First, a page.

Ohio University has developed a technology called 21st Century Leishmanization. This word comes from the name of the dangerous parasite Leishmania major, which causes the disease leishmaniasis. Today, it affects up to 2 million people a year, despite the fact that effective counteraction to leishmaniasis has been known for thousands of years. But only in the new era, scientists with the help of editing the genome managed to eliminate its side effects.
The idea is extremely simple - a healthy person is intentionally infected with a parasite so that his immune system can learn to deal with the threat. But this type of vaccination has a huge disadvantage, since the fight against Leishmania is accompanied by severe skin lesions that last for months. Trying to solve this problem, scientists began studying the genome of the parasite and discovered a way to turn it from a threat into a medicine.
For the vital activity of Leishmania, the centrin protein is critically important, without which it sharply weakens, and its physical structure is deformed. Scientists have used the CRISPR tool to identify and remove two separate genes responsible for the production of centrin in the body of the parasite. The modified organism has become a "defective saboteur" that can still enter cells and multiply, but the rest of the time it barely moves and is attacked by the immune system until it dies.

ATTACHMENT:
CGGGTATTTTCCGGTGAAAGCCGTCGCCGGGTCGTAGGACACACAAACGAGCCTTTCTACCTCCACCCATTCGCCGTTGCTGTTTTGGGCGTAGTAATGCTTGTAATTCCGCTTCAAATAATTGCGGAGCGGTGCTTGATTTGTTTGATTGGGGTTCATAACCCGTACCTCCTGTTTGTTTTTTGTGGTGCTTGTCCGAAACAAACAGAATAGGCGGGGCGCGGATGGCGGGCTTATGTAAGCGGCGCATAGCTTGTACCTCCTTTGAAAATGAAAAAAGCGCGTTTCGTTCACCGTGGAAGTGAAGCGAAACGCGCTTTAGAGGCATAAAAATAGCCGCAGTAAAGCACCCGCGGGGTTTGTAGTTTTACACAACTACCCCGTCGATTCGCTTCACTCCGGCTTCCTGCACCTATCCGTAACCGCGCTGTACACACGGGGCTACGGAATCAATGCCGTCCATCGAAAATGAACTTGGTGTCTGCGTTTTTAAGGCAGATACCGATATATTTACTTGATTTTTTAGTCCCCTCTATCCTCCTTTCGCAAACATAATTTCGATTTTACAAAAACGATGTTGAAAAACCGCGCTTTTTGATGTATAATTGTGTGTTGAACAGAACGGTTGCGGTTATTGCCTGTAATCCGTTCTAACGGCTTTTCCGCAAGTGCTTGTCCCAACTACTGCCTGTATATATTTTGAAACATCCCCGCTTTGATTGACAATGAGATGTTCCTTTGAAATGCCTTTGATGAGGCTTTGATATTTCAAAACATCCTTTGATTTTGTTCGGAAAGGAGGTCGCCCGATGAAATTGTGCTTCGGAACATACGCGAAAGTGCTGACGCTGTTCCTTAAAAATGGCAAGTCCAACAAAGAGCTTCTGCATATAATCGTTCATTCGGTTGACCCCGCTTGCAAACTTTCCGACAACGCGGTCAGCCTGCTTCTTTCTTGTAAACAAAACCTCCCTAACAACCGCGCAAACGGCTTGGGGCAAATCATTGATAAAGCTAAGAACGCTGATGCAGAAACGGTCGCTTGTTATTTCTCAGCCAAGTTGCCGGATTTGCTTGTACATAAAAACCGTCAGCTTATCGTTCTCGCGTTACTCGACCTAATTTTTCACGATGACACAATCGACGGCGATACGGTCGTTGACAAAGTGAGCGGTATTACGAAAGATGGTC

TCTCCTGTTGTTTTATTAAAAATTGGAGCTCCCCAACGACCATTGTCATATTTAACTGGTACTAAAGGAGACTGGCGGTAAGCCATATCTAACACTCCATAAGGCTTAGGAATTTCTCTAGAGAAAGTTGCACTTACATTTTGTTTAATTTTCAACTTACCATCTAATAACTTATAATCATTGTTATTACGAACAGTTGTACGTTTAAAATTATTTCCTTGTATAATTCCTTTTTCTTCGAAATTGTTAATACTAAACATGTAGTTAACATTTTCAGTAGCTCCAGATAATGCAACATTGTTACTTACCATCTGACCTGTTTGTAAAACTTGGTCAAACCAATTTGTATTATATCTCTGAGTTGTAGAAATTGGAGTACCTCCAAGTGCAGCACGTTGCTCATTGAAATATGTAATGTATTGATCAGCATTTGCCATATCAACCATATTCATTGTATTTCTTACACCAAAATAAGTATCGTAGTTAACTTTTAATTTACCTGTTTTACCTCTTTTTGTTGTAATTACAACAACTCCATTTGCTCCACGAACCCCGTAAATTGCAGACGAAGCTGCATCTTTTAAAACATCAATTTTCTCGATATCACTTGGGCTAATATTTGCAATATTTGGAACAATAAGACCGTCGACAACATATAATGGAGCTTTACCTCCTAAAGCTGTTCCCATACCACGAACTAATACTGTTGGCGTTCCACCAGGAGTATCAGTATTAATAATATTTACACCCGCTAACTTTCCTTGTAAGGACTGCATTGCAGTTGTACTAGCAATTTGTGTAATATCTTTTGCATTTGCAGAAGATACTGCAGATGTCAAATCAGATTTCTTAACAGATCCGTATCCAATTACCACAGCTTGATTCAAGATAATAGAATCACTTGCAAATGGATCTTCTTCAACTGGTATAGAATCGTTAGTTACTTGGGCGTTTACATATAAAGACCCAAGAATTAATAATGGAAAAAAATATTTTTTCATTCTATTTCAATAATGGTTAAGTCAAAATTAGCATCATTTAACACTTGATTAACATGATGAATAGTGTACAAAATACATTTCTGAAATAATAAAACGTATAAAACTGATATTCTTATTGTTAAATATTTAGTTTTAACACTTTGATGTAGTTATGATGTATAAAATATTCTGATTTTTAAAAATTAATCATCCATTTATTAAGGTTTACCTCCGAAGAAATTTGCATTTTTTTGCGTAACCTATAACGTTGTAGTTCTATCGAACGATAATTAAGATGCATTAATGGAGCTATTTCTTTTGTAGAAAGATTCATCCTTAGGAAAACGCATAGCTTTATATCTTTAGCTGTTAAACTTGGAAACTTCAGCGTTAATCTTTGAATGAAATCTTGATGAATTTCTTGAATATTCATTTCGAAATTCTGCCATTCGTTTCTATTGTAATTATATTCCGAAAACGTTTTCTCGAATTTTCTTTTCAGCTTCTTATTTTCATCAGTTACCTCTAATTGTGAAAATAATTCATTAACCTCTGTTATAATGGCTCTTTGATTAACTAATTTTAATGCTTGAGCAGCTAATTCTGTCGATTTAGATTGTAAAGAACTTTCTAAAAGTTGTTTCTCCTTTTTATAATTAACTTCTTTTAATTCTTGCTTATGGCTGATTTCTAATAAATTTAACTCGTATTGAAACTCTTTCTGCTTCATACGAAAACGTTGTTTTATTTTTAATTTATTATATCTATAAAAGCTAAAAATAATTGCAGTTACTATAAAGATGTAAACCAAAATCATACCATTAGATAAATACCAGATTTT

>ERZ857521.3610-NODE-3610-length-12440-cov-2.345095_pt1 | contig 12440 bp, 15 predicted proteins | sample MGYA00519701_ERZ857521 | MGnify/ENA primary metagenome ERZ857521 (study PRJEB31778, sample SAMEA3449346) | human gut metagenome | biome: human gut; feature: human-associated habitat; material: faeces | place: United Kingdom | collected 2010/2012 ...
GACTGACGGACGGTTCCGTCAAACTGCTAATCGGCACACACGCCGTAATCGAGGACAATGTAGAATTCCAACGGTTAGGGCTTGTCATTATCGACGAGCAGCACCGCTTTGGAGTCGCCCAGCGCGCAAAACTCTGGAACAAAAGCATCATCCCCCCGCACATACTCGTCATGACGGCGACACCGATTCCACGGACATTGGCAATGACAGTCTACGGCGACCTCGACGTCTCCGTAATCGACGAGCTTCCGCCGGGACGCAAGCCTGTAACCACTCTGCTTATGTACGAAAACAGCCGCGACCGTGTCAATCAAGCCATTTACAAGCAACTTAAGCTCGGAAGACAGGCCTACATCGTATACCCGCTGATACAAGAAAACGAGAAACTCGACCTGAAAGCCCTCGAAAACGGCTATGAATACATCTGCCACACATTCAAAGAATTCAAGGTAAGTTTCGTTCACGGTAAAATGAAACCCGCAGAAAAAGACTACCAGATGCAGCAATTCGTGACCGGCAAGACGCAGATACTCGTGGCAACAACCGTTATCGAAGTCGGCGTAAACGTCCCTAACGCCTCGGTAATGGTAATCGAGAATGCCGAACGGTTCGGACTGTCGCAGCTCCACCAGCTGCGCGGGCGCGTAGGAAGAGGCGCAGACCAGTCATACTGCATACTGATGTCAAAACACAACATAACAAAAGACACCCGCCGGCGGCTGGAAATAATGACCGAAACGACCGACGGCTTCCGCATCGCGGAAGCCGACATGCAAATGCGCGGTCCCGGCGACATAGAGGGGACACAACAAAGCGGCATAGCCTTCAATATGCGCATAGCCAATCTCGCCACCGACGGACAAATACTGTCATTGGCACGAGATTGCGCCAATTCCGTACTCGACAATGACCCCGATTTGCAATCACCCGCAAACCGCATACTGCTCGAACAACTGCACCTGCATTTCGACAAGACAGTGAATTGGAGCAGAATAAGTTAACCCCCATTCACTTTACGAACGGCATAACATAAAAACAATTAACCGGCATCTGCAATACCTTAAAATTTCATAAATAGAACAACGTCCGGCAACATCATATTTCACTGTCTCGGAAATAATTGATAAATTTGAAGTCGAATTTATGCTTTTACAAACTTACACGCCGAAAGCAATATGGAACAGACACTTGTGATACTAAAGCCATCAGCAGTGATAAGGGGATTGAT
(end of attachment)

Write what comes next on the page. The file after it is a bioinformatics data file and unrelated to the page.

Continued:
Scientists call a new type of leishmanization ideal. A parasite without the necessary genes is not able to fight back, does no harm to the host's body, while remaining inside for 8-9 months, which is more than enough for the immune system to study it and develop protection. All tests on animals have already been successfully carried out, and testing of a new vaccine in humans will begin soon. And the technology itself will replenish the treasury of world knowledge.